“Each of us comes to care about everyone else’s children. We must recognize that the well being of our own children is intimately linked to the well being of all other people’s children. After all, when one of our children needs life-saving surgery, someone else’s child will perform it. When one of our children is harmed by violence, someone else’s child will commit it. The good life for our own children can be secured only if it is also secured for all other people’s children. But to work for the well being of all children is not just a practical matter—it is also right!”
- Lilian G. Katz, Professor Emerita of Early Childhood Education, University of Illinois at Urbana-Champaign
One of my classmates in grad school talks about the "impostor syndrome" -- referring to the feeling of an overwhelmed first-year doctoral student; a "syndrome" characterized by thoughts of: "How long before they figure out that I'm not that smart after all..?" or "I'm not supposed to be here..." Or, my favorite one: "They mistakenly placed my application in the "in" stack and not the "out" stack...."
I go back and forth through periods of self-doubt, moments of clarity, and everywhere in between.
But at the end of the day, I am reminded again about why I do what I do... and how my life's work can reflect my own personal spirituality.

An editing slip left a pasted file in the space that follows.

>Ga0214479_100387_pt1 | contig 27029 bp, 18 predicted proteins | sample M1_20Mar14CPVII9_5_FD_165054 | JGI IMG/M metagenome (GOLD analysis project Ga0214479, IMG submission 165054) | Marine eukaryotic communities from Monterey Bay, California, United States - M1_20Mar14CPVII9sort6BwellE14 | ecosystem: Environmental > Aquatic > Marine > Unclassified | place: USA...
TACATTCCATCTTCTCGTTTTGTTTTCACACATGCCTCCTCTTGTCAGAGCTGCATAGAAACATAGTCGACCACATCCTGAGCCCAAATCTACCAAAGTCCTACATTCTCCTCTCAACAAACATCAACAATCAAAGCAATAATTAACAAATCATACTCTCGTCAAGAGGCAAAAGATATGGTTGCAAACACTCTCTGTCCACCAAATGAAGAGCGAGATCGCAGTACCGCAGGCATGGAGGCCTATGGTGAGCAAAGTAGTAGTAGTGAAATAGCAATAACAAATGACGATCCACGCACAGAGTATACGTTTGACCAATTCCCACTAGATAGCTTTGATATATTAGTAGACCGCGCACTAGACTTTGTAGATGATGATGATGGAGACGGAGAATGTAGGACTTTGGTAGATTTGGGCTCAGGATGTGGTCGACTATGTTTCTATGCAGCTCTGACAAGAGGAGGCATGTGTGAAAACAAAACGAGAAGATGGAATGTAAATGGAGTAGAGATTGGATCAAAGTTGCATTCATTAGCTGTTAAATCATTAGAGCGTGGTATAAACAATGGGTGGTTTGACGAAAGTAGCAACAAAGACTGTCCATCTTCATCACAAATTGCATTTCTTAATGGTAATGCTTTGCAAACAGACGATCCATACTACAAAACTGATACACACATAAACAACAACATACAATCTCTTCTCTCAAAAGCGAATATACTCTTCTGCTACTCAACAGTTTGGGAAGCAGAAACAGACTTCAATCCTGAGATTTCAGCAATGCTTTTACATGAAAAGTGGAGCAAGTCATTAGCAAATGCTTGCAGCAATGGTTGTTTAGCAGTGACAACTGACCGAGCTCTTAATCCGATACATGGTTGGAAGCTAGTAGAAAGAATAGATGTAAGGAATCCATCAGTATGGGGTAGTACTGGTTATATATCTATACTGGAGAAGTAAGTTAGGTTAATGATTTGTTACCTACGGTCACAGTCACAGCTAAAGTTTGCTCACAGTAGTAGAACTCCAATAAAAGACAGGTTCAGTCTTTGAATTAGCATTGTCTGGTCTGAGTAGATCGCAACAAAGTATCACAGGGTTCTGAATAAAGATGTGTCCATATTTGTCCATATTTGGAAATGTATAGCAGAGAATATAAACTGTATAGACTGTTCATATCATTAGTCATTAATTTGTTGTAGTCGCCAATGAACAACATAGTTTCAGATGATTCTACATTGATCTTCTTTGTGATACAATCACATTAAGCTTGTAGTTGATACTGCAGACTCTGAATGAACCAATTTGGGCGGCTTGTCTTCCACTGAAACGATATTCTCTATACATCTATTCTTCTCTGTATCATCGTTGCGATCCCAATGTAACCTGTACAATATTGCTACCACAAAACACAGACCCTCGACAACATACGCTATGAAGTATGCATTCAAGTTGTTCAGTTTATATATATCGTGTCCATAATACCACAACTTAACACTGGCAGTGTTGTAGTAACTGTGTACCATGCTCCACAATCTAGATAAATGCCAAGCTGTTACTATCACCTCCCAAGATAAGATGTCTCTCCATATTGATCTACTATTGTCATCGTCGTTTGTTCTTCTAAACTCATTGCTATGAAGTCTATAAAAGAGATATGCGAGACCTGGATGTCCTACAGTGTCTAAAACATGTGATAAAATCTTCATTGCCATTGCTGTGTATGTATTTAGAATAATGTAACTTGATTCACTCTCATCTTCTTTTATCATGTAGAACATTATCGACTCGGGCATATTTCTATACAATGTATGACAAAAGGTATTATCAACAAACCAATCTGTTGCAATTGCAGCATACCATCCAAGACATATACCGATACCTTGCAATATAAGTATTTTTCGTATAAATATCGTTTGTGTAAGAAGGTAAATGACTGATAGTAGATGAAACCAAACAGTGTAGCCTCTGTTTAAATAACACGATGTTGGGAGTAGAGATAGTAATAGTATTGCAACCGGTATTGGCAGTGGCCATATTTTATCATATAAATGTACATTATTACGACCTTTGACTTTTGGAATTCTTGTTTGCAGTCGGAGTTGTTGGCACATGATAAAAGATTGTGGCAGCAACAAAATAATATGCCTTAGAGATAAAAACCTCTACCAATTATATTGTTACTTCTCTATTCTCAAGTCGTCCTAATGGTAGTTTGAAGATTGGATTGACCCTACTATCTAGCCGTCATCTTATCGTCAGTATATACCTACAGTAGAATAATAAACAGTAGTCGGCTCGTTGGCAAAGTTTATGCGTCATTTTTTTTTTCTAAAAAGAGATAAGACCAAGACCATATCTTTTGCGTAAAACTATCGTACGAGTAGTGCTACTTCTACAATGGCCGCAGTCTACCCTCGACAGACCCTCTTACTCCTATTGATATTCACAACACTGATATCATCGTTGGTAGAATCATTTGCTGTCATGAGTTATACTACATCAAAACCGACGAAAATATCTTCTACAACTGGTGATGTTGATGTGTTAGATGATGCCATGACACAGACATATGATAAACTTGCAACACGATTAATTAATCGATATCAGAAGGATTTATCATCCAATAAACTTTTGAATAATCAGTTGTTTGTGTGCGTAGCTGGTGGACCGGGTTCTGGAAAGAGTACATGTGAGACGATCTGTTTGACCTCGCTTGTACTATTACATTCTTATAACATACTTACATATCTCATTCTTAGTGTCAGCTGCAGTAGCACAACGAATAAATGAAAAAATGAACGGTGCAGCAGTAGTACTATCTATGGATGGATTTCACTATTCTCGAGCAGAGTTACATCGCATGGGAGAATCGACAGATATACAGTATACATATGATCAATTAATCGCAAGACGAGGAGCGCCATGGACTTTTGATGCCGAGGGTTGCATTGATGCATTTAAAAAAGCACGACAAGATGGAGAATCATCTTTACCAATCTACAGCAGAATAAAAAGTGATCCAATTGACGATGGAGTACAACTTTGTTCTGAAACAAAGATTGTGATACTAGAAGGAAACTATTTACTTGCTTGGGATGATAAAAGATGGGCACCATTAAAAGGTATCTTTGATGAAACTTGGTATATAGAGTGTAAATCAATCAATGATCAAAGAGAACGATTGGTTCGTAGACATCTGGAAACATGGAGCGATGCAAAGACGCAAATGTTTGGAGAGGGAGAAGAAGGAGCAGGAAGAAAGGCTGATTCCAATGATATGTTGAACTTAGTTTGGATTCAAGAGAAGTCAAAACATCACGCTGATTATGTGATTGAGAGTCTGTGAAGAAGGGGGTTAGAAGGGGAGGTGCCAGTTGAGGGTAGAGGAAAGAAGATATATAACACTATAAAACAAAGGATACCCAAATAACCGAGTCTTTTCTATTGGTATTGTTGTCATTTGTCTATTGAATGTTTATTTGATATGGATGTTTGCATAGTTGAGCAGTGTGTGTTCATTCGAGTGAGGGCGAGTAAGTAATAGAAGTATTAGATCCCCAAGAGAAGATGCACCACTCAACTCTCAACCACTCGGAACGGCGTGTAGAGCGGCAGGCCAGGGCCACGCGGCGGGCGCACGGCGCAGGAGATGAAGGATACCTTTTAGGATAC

I strongly believe in the fact that we are all connected in some way. Our thoughts and actions have a pay-it-forward effect, whether positive or negative, intentional or unintentional. Will the decisions I make when this child is 2 years old have an effect when he is 10, 18, 21 years old? How will his actions at 21 affect those around him?
I know I've made many mistakes and I've experienced how it is to fall short of my goal of meeting a child's needs. But I've also learned from each child. I've learned from each family, and I stand in awe of these parents who commit and persevere to ensure that their child receives the support and education she or he needs... to move one step closer to their long-term vision and dream of their child one day contributing to society. In reality, however, these children already are.
I've heard educators say, "You are only given one chance to educate a child." And yet, I am given many, many chances to learn from each one I meet.
Childhood happens in a blink of an eye... my hope is to make every moment count. To "make room for the miracle of a child." (Beth Kephart, A Slant of Sun)
photo: my wonderful nephews, baking cookies